getting married
If you’re a romantic at heart, if you believe that choosing a life partner isn’t something you think about and plan for but something that just happens, if you believe in “love at first sight” and in “happily ever after,” then I suspect you will strongly object to this article.

I am going to argue here that when choosing a life partner, you should make sure their financial behavior is acceptable and that their financial belief system is compatible with yours. If you identify issues, you should address them prior to committing, and if you realize that the gap between your belief systems cannot be bridged, you should consider letting go of the relationship.

The Importance of Compatibility


When my then-boyfriend asked me to marry him, years ago, I said “yes,” and I felt that I had made the right decision, not just because I was in love with him and found him attractive, or because he was my best friend, but also because I knew we were compatible.

We were compatible on many levels, including our financial belief system. It was important to me to marry a man who shared my core belief system. I knew that it was possible to have a loving, long-lasting relationship with someone who’s very different than you are, but I also knew that those relationships can have a lot of friction. I also knew that money issues are one of the topics couples argue about the most.

Take, for example, a relationship where one of the partners is frugal and the other is a shopaholic. I just can’t imagine being in such a relationship. It seems obvious that to survive long-term, the partners to this relationship would have to openly discuss the issue and find middle ground.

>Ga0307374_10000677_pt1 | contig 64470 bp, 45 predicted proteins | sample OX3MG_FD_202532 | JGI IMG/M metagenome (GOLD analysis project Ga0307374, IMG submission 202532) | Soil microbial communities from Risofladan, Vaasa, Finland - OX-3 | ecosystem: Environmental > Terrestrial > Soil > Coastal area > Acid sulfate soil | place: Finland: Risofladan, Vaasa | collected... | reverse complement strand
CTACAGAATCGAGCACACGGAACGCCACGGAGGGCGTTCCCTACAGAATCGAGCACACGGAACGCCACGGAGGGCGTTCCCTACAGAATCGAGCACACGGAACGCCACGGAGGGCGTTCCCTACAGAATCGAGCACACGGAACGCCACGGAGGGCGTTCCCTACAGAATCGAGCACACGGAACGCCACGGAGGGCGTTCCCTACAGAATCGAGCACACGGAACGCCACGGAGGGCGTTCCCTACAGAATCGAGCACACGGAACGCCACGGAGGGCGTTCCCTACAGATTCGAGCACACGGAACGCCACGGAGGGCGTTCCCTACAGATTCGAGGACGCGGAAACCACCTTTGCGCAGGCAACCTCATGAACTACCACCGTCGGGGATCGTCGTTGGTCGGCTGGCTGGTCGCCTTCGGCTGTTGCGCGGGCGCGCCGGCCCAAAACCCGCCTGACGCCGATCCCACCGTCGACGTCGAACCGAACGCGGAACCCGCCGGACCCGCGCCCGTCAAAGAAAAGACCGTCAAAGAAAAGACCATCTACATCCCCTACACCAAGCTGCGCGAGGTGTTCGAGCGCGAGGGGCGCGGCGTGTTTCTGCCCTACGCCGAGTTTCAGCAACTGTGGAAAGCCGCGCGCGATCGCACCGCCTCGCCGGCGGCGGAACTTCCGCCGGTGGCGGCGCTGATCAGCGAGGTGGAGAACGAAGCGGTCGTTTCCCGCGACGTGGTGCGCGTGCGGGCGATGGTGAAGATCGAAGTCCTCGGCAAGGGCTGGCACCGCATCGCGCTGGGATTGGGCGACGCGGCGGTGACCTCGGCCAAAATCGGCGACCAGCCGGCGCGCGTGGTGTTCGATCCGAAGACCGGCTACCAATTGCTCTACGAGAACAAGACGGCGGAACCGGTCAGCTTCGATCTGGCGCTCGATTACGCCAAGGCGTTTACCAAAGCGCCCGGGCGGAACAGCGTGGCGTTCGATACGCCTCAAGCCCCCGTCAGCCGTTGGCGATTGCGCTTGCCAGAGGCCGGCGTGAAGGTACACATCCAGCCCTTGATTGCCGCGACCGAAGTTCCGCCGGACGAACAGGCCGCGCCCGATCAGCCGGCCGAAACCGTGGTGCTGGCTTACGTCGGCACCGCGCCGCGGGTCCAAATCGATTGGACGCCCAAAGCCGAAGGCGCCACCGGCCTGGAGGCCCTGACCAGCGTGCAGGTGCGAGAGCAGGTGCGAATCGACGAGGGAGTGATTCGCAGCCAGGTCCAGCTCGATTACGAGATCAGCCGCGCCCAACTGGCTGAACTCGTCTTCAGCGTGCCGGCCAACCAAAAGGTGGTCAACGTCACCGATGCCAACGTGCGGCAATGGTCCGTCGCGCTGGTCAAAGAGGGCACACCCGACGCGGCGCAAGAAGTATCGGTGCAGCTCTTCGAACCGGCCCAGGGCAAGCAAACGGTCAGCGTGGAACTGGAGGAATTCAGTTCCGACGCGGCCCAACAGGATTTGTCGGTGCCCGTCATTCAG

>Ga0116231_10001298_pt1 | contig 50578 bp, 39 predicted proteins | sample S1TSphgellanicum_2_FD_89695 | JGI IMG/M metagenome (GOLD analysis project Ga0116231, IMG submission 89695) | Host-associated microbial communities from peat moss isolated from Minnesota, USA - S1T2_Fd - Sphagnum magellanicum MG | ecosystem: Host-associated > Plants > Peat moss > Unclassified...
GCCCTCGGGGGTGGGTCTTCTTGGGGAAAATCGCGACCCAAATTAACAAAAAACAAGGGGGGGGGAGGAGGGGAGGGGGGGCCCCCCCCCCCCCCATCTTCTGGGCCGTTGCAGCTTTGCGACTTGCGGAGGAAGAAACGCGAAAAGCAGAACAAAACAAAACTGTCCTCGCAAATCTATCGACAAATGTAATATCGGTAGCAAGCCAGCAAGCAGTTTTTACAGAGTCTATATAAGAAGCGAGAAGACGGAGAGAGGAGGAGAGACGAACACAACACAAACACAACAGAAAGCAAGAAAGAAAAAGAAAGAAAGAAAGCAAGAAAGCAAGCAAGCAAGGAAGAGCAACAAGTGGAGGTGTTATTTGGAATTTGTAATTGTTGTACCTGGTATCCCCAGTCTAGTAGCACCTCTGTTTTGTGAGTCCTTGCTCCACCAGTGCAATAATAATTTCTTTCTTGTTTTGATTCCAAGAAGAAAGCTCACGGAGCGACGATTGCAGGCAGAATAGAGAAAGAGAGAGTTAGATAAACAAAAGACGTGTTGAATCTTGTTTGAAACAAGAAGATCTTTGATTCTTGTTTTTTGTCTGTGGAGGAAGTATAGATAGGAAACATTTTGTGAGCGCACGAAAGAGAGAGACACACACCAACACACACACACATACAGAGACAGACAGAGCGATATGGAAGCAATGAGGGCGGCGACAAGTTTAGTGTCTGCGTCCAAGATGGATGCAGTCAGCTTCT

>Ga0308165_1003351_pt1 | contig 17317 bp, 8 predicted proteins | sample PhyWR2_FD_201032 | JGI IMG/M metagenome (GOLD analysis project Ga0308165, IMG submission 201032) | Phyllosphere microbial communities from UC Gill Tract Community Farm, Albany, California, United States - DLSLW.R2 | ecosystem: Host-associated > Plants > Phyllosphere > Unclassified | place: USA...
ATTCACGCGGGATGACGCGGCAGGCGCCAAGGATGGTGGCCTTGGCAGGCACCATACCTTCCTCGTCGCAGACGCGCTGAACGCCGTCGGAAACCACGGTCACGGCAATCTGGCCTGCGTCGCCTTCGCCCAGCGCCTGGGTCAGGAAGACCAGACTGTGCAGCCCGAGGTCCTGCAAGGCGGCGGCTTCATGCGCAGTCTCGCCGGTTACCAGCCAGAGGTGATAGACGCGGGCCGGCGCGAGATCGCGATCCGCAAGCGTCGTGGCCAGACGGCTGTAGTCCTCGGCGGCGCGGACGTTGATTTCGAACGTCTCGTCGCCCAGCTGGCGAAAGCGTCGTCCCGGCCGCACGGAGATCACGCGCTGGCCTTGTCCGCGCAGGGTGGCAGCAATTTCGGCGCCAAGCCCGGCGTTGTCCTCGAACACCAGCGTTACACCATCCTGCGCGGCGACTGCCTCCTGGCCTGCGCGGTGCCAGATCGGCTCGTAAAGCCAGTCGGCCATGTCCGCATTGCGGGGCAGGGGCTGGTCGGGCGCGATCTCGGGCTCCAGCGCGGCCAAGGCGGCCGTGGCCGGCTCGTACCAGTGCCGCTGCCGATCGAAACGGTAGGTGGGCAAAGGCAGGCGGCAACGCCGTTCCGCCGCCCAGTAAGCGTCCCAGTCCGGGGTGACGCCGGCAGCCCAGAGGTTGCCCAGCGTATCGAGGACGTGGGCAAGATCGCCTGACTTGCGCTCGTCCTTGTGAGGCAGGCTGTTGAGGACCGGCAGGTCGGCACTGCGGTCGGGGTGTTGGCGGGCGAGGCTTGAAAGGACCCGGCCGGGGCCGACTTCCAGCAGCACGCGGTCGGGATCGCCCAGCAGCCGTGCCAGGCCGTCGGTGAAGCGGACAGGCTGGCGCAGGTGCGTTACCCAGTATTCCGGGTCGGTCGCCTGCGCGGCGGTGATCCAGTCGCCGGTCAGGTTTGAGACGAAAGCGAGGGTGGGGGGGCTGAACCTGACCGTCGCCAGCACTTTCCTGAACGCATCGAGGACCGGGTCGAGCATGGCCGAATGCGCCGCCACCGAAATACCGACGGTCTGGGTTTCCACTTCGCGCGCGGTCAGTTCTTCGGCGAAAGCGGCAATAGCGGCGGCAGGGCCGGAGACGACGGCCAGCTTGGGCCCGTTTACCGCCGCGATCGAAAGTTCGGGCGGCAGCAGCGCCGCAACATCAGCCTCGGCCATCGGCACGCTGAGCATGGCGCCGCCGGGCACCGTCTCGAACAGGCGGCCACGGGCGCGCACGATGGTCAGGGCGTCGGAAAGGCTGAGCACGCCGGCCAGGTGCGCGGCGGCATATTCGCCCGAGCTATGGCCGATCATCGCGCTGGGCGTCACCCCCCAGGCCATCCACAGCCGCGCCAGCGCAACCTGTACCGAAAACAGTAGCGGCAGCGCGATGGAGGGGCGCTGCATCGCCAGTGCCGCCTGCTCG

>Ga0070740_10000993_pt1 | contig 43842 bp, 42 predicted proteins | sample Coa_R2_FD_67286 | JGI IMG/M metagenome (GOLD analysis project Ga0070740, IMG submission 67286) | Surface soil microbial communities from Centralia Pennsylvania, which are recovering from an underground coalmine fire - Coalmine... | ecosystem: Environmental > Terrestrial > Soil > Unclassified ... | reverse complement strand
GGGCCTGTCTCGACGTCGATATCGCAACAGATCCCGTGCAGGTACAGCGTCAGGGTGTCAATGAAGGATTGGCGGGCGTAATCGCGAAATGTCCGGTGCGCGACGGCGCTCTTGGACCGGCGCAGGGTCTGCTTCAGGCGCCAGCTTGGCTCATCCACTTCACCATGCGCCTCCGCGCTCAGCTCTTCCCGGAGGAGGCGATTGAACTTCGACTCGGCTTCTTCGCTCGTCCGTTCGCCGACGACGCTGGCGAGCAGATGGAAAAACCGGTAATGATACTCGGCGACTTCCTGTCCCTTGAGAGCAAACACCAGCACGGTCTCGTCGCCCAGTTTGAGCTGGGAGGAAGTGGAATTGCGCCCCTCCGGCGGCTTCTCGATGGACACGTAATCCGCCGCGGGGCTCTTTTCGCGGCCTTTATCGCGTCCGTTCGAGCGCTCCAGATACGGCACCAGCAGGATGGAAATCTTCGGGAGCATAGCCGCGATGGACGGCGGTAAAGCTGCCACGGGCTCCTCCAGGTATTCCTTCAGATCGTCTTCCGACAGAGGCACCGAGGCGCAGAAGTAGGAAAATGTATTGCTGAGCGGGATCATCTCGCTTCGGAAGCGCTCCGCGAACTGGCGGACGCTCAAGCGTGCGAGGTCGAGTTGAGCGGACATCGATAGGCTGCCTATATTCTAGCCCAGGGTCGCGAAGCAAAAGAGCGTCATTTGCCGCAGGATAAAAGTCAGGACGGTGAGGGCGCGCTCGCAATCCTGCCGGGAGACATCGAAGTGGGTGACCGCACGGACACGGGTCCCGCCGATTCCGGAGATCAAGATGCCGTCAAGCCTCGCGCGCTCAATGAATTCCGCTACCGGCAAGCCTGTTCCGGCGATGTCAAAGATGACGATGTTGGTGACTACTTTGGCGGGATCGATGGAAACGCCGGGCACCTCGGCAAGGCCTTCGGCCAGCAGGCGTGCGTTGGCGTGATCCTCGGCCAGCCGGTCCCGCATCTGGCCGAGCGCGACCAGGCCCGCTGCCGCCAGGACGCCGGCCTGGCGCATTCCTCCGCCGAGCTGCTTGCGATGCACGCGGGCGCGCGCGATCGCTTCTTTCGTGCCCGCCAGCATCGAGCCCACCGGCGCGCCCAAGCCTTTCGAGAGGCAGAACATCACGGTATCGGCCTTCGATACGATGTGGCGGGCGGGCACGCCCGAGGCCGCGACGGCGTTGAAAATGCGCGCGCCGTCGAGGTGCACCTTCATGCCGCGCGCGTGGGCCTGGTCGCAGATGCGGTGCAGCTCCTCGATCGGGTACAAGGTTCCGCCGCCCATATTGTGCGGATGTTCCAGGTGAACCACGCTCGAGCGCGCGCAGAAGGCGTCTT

Bringing Up The Subject

Even if you agree that financial behavior of a future partner matters, and even if you’re certain you have identified issues with your partners’ behavior that could cause future friction and arguments, how do you approach the subject with them? This is a delicate topic, but I hate to think that some people avoid bringing it up just because they feel uncomfortable doing so.

It’s a lot like the topic of children – if you feel strongly about having or not having kids, will you marry someone without bringing up the topic first and finding out how they feel about it?

As much as discussing finances might feel uncomfortable, or unromantic, it is crucial to address issues before committing, and the best way to do that is to be as straightforward as you can. So if you’re frugal and debt-free but have noticed that your boyfriend has splurged over the past year on a luxury watch and on a luxury car that he can’t really afford, financing both purchases with credit, you absolutely have to bring it up with him – assuming your relationship is serious. Otherwise, it’s obviously none of your business.

If You Can’t Bridge The Gap, Should You Still Get Married?

This is ultimately up to you, of course. To go back to the example of children, many people decide to take the risk and marry someone even though they want kids and their partner does not. They hope that their partner would change their mind down the road. In some cases, they do. But in other cases, the relationship suffers, because the issue of kids is a huge one.

Financial issues are just as major as the issue of kids. You can marry someone who is in huge debt, and hope that you would be able to educate them and that together you would be able to get out of debt and start saving. But you need to be confident that your partner is willing to change.

I was lucky – my husband and I feel the same about saving and spending and have very similar values and beliefs when it comes to finances. Would I have married him if we were incompatible? Should I have married him? I honestly don’t know.

What do you think? Are you and your partner compatible when it comes to financial beliefs? Do you think it’s important?